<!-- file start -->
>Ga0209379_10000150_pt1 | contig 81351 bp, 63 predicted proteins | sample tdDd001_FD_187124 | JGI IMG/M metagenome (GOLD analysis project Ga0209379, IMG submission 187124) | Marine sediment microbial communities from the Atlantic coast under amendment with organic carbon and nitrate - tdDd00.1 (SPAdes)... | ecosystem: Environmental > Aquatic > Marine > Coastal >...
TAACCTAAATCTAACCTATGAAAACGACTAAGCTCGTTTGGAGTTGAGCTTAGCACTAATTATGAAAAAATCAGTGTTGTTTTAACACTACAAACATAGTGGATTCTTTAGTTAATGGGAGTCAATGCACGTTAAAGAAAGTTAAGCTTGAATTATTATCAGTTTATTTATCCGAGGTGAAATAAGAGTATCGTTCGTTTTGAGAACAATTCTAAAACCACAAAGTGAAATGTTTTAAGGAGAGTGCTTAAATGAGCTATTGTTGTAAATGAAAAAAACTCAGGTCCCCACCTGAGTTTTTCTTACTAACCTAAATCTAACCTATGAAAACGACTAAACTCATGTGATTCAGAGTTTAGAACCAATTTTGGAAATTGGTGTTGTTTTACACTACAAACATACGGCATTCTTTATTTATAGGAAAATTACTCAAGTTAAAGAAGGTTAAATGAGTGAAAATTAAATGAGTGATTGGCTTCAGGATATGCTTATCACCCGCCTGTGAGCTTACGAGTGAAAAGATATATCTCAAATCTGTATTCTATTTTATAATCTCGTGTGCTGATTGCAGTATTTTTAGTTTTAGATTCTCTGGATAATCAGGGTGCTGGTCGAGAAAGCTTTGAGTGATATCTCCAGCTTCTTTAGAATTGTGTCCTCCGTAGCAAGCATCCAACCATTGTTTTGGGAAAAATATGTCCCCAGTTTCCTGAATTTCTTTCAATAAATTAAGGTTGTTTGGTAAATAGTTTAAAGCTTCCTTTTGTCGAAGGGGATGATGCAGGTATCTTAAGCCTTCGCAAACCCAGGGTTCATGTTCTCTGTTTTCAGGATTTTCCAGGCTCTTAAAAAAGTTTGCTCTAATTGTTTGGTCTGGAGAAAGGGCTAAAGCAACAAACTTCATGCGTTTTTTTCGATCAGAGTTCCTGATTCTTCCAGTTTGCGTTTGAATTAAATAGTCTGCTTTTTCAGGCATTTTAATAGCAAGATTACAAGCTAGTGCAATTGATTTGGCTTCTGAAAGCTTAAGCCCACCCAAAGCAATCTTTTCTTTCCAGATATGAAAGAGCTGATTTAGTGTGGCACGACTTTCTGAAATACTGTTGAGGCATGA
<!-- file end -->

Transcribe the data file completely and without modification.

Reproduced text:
>Ga0209379_10000150_pt1 | contig 81351 bp, 63 predicted proteins | sample tdDd001_FD_187124 | JGI IMG/M metagenome (GOLD analysis project Ga0209379, IMG submission 187124) | Marine sediment microbial communities from the Atlantic coast under amendment with organic carbon and nitrate - tdDd00.1 (SPAdes)... | ecosystem: Environmental > Aquatic > Marine > Coastal >...
TAACCTAAATCTAACCTATGAAAACGACTAAGCTCGTTTGGAGTTGAGCTTAGCACTAATTATGAAAAAATCAGTGTTGTTTTAACACTACAAACATAGTGGATTCTTTAGTTAATGGGAGTCAATGCACGTTAAAGAAAGTTAAGCTTGAATTATTATCAGTTTATTTATCCGAGGTGAAATAAGAGTATCGTTCGTTTTGAGAACAATTCTAAAACCACAAAGTGAAATGTTTTAAGGAGAGTGCTTAAATGAGCTATTGTTGTAAATGAAAAAAACTCAGGTCCCCACCTGAGTTTTTCTTACTAACCTAAATCTAACCTATGAAAACGACTAAACTCATGTGATTCAGAGTTTAGAACCAATTTTGGAAATTGGTGTTGTTTTACACTACAAACATACGGCATTCTTTATTTATAGGAAAATTACTCAAGTTAAAGAAGGTTAAATGAGTGAAAATTAAATGAGTGATTGGCTTCAGGATATGCTTATCACCCGCCTGTGAGCTTACGAGTGAAAAGATATATCTCAAATCTGTATTCTATTTTATAATCTCGTGTGCTGATTGCAGTATTTTTAGTTTTAGATTCTCTGGATAATCAGGGTGCTGGTCGAGAAAGCTTTGAGTGATATCTCCAGCTTCTTTAGAATTGTGTCCTCCGTAGCAAGCATCCAACCATTGTTTTGGGAAAAATATGTCCCCAGTTTCCTGAATTTCTTTCAATAAATTAAGGTTGTTTGGTAAATAGTTTAAAGCTTCCTTTTGTCGAAGGGGATGATGCAGGTATCTTAAGCCTTCGCAAACCCAGGGTTCATGTTCTCTGTTTTCAGGATTTTCCAGGCTCTTAAAAAAGTTTGCTCTAATTGTTTGGTCTGGAGAAAGGGCTAAAGCAACAAACTTCATGCGTTTTTTTCGATCAGAGTTCCTGATTCTTCCAGTTTGCGTTTGAATTAAATAGTCTGCTTTTTCAGGCATTTTAATAGCAAGATTACAAGCTAGTGCAATTGATTTGGCTTCTGAAAGCTTAAGCCCACCCAAAGCAATCTTTTCTTTCCAGATATGAAAGAGCTGATTTAGTGTGGCACGACTTTCTGAAATACTGTTGAGGCATGA